IT's seven dirty words

IT has its own set of seven dirty words. Try saying any one of these in polite IT company, and someone will hand you a bar of soap to wash your mouth out. My filthy seven:

1 Brittle. As in unreliable, easily broken, difficult to keep running; a wonderful choice when you want to dis a developer's skills. Not only do brittle apps rely on fragile, tightly coupled interdependencies, but they're a bear to bend to shifting business requirements.

2 One-off. Often quick and dirty, a solution meant to solve a specific problem. Sure, this type of project works just fine, but the technology developed can't be reused -- a real no-no for the forward-thinking enterprise. A one-off may stanch a stab wound, but you'll still bleed to death in the long run.

3 Legacy. A loaded word, often said with a sneer to denigrate all your old, still-functioning hardware and software. When said with appropriate scorn, it's a substitute for "dinosaur", and it insinuates that your in-place systems are just plain decrepit. More than any other of the dirty seven, "legacy" has a magic quality: it enables vendors to sell you loads of shiny, expensive new gear by uttering just a single word.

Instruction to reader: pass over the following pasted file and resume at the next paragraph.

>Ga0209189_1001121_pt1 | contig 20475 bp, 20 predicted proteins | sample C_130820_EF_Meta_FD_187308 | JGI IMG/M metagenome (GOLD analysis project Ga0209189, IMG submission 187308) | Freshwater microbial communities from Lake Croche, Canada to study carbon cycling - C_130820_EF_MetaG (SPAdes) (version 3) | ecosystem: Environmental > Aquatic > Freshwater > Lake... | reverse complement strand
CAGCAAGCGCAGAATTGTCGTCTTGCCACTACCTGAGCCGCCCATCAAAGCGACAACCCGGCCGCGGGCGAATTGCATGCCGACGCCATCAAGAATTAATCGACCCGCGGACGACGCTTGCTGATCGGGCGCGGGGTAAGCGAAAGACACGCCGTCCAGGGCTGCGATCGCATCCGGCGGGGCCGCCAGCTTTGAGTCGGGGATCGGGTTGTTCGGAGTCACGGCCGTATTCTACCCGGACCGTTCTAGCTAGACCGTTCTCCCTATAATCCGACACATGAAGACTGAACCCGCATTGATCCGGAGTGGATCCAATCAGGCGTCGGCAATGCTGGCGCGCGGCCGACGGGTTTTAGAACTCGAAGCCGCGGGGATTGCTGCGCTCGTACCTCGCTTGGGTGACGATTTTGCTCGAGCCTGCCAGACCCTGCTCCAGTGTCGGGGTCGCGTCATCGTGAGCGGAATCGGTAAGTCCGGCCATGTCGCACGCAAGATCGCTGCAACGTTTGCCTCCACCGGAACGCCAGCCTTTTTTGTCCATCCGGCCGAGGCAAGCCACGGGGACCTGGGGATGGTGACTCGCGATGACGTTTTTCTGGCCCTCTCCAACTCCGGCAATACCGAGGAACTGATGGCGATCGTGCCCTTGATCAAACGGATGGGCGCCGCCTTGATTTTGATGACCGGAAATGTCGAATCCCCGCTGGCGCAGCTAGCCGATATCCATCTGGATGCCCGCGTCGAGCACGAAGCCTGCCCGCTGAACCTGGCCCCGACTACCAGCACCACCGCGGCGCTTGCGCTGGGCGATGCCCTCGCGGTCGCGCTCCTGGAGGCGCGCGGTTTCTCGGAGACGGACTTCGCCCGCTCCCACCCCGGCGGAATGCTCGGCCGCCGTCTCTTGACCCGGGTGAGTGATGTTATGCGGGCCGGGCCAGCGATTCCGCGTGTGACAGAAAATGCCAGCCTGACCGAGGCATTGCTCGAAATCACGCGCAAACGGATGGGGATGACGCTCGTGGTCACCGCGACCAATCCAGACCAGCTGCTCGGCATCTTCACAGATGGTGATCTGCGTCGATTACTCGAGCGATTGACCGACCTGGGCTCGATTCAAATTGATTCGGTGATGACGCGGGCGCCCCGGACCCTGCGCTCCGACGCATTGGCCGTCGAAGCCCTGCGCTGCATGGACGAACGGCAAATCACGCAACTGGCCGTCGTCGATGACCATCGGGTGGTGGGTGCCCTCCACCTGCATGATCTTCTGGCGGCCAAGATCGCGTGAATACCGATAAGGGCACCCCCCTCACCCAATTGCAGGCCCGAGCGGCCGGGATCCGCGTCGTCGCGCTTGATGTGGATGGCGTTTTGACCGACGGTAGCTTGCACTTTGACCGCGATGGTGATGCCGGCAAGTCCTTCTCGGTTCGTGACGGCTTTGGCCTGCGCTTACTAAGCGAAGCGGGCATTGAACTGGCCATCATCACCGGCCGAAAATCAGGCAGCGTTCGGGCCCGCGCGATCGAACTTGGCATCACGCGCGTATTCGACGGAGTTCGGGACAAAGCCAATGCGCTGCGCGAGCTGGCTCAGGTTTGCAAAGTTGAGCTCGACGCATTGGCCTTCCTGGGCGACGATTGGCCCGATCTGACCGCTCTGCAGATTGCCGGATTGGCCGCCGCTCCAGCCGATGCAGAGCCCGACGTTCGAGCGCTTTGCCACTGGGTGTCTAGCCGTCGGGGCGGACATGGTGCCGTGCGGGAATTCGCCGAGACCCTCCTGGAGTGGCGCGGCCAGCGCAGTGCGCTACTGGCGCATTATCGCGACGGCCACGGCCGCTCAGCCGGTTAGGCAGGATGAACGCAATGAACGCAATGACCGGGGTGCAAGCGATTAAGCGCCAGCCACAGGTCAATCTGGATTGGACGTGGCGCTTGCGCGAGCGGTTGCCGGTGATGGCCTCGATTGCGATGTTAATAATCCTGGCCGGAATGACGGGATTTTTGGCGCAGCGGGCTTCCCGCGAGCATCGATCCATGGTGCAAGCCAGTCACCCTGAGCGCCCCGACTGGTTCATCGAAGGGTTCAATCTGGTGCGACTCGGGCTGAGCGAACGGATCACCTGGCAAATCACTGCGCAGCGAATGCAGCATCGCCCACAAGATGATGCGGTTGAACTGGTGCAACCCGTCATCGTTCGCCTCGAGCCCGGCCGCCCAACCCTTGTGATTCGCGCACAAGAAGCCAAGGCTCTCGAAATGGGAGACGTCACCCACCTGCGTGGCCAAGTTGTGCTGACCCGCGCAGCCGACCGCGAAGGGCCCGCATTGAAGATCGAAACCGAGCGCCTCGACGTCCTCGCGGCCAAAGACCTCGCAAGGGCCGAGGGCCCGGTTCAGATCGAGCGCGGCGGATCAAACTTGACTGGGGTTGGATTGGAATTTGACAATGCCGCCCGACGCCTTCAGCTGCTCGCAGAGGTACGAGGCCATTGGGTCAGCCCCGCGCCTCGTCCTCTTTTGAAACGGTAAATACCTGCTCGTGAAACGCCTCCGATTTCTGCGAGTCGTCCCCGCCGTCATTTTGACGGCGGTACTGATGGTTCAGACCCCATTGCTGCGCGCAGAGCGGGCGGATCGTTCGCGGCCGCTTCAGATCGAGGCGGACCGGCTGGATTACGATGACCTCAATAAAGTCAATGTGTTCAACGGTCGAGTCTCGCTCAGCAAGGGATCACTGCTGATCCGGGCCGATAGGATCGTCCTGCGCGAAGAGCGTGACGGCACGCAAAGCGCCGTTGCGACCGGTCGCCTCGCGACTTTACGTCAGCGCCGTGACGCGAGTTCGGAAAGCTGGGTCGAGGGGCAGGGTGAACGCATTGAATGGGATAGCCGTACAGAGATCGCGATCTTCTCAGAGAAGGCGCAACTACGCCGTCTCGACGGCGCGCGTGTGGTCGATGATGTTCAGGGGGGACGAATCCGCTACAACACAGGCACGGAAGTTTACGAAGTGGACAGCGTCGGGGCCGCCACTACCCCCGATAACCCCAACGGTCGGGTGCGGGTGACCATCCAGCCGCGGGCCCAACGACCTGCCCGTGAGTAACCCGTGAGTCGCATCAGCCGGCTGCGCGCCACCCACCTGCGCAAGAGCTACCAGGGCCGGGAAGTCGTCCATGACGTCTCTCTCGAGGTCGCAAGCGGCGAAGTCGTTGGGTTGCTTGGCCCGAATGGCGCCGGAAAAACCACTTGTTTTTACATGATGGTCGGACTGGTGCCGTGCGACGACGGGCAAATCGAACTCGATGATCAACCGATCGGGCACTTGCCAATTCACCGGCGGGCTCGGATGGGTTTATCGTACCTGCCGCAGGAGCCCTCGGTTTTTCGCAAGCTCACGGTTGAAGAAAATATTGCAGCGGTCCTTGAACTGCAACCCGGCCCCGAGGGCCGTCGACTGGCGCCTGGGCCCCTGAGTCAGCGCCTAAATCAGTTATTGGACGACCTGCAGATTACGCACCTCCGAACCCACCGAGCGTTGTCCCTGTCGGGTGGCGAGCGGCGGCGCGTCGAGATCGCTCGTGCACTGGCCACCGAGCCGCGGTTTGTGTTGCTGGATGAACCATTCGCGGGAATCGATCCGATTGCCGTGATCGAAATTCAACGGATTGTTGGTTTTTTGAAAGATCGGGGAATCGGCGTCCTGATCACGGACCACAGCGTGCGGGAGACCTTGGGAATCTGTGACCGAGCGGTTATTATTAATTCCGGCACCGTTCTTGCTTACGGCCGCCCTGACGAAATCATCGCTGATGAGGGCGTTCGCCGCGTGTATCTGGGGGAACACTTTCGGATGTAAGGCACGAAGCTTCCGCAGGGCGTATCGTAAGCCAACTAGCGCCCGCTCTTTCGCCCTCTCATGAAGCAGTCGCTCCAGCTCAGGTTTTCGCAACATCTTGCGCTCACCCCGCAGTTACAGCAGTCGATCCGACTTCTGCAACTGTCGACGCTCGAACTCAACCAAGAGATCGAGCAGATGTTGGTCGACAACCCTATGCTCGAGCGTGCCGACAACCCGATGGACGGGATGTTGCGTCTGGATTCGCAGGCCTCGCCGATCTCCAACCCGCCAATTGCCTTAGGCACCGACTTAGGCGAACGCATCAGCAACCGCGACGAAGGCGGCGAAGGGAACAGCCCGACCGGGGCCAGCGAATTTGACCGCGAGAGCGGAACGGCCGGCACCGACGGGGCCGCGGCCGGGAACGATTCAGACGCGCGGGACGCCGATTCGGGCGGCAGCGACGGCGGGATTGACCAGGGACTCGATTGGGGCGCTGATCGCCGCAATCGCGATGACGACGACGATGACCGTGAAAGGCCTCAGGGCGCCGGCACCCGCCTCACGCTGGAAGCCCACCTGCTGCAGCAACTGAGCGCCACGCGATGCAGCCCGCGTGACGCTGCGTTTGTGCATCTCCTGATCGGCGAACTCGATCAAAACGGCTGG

4 Opaque. Compare with "visibility" and "transparency", probably the two most praiseworthy entries in the IT/business lexicon. If a process is opaque, you can't see into it: it's a black box. And although black boxes may look great to end users, you don't want them in your operation because they're a nightmare to maintain.

5 Proprietary. See "one-off". The opposite of "open" or "standards-based", proprietary solutions can solve a problem very fast. But you'll have to live with (read: pay for) that solution forever. Or at least until you've been replaced.

6 Churn. Needless activity, change for the sake of change, all accompanied by wasted motion. Techies use the term to critique incapable management without saying "inept", "clueless", or "lousy" -- much in the way "nontrivial" has replaced the word "difficult". Flexible, open standards and technologies can put the hurt on churn.

7 Silo. By far the most loathsome word on the list because it incorporates all the worst qualities of the previous six. Silos are unconnected, non service-oriented apps, hardware, data, or processes trapped in their own world. Think "brittle", "opaque", "proprietary", "one-off", and "legacy", with a high likelihood to induce "churn". Silos will probably give you bad posture and gum disease as well.

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